The California Energy Commission earlier this month unanimously adopted a new set of more stringent building standards for homes and commercial buildings, promising to shave the state’s peak demand by up to the equivalent of 150 to 180 MW after their first full year in use at the end of 2006. The new standards are to be effective October 2005.
The updated rules will apply to new construction and renovations, resulting from a year of public workshops by the energy commission staff. Greater energy efficiency for heating, air conditioning, ventilation and lighting is supposed to result from the new standards.
A varying group of stakeholders has endorsed the new standards, ranging from manufacturers and building industry organizations to the Natural Resources Defense Council, one of the nation’s most active environmental groups on energy related issues. NRDC was one of the outside groups credited with helping hammer out the new standards.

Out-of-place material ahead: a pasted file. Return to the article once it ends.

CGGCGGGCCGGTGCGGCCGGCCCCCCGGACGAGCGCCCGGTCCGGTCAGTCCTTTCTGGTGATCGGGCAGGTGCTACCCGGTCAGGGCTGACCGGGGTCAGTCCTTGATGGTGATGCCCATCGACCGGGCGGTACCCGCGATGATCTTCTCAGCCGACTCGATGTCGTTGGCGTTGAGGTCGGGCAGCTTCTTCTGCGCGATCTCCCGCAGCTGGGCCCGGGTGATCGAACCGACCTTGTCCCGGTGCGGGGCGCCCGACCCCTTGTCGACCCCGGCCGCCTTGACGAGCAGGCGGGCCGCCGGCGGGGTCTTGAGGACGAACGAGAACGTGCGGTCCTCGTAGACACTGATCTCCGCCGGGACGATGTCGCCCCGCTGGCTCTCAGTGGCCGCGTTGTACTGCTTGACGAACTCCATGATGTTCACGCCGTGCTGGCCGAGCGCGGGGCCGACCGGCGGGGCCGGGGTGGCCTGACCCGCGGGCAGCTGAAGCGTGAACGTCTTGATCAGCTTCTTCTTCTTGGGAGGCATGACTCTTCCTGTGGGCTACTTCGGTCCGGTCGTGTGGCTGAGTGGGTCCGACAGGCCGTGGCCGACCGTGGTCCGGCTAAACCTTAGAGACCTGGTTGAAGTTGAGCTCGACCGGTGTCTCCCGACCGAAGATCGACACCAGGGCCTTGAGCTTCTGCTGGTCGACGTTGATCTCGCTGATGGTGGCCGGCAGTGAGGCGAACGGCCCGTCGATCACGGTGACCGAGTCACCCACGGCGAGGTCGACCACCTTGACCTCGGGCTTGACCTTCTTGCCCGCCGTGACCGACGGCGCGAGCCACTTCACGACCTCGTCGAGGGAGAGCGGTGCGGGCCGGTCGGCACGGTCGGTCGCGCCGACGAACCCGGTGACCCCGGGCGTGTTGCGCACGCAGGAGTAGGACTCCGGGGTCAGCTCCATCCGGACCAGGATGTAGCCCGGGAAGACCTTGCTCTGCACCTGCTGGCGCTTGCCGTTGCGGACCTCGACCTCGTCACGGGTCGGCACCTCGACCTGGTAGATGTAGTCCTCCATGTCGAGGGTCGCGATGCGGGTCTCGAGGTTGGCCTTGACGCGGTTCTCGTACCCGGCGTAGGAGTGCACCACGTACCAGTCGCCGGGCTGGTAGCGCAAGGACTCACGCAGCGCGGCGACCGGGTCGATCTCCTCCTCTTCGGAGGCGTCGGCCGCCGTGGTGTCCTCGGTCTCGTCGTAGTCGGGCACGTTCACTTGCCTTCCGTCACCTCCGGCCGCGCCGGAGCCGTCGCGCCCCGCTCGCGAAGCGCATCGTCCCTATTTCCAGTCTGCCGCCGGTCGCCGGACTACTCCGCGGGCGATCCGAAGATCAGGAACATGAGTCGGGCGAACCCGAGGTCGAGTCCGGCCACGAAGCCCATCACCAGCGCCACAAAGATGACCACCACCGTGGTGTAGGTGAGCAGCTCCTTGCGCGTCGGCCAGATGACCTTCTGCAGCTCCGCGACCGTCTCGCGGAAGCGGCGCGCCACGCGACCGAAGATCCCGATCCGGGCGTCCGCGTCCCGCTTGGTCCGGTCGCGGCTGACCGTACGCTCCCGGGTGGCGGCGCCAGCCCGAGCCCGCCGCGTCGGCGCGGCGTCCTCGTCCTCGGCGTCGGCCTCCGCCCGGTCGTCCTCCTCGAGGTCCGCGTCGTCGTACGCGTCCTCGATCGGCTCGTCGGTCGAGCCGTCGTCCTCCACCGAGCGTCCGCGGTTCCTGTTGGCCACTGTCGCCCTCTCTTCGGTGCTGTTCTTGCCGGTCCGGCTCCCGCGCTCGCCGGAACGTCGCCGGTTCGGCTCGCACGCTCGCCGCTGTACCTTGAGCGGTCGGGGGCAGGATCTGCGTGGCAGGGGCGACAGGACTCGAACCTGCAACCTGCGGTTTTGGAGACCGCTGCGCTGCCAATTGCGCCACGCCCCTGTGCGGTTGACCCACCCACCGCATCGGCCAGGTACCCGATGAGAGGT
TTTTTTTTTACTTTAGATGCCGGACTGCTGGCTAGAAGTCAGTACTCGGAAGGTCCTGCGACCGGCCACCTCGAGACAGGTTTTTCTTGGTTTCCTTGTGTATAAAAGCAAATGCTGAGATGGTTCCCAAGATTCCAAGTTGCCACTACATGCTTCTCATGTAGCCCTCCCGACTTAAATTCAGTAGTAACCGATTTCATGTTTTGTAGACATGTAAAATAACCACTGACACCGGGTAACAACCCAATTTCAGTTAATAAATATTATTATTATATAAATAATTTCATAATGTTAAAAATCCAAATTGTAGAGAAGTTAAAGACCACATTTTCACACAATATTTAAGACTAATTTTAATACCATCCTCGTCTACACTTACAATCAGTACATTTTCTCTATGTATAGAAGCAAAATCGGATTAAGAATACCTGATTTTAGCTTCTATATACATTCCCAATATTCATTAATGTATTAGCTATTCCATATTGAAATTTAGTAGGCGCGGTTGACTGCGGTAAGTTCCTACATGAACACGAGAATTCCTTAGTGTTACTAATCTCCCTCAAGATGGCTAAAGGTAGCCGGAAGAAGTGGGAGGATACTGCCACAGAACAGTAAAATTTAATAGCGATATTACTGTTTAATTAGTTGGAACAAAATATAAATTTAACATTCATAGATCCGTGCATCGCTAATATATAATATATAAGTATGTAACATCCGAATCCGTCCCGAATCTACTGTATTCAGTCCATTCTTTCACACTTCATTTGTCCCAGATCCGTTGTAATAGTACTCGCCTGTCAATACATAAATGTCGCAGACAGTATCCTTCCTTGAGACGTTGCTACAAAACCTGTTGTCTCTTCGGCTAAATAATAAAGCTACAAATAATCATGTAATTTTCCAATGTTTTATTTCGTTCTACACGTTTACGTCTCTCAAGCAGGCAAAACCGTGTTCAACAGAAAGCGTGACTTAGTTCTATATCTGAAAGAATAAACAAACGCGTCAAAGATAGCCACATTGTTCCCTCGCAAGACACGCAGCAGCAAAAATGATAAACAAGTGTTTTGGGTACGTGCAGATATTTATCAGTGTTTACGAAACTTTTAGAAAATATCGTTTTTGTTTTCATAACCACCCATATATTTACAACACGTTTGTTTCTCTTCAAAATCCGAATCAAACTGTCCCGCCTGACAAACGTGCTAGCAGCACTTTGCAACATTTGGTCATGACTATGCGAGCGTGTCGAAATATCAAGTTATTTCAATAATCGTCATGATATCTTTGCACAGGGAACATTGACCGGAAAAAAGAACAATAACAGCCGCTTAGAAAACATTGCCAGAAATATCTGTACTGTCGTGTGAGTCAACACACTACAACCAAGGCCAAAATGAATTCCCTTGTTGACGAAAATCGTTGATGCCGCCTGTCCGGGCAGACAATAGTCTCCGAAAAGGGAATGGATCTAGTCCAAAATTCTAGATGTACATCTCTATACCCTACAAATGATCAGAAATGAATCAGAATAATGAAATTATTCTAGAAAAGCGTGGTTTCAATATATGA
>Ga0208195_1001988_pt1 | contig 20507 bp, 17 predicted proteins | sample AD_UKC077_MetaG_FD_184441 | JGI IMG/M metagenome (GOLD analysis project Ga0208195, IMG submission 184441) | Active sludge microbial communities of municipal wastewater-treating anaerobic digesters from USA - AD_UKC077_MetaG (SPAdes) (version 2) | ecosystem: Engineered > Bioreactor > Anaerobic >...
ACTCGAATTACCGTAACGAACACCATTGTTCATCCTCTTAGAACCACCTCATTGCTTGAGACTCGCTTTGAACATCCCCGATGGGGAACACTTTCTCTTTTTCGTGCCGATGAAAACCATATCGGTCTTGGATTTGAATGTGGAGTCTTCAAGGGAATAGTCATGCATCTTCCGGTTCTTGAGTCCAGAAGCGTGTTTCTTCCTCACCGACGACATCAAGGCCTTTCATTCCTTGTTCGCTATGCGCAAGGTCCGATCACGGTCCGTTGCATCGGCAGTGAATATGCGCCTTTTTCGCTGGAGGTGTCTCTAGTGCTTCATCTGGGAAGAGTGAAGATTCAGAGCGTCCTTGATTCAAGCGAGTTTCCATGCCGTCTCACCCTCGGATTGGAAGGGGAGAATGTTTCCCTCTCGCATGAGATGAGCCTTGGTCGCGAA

Noah Horowitz, a senior NRDC scientist based in San Francisco, said the standards will help California “continue to lead the nation in energy efficiency,” according to a report in the Sacramento Bee. He estimated energy use in homes and commercial building eventually will be cut by 10% or the equivalent energy from one average new power plant.
The building industry acknowledged the new guidelines as “thorough and rigorous,” but also estimated construction costs will increase $1,500 to $2,000/new home as a result of the new standards. Energy commission estimates for the added costs in a new 2,200-square-foot home are between $500 and $1,760, with the estimated savings from reduced utility bills over the life of the home at $1,540 to $3,700.
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